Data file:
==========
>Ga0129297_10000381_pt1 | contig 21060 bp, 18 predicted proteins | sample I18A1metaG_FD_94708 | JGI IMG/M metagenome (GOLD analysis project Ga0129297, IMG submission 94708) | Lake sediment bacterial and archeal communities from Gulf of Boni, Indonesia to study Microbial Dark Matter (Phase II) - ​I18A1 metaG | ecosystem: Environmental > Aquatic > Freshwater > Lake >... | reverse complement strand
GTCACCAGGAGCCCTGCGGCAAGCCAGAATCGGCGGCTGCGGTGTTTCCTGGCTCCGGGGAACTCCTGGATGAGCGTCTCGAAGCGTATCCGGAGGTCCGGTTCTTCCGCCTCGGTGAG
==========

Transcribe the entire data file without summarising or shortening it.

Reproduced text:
>Ga0129297_10000381_pt1 | contig 21060 bp, 18 predicted proteins | sample I18A1metaG_FD_94708 | JGI IMG/M metagenome (GOLD analysis project Ga0129297, IMG submission 94708) | Lake sediment bacterial and archeal communities from Gulf of Boni, Indonesia to study Microbial Dark Matter (Phase II) - ​I18A1 metaG | ecosystem: Environmental > Aquatic > Freshwater > Lake >... | reverse complement strand
GTCACCAGGAGCCCTGCGGCAAGCCAGAATCGGCGGCTGCGGTGTTTCCTGGCTCCGGGGAACTCCTGGATGAGCGTCTCGAAGCGTATCCGGAGGTCCGGTTCTTCCGCCTCGGTGAG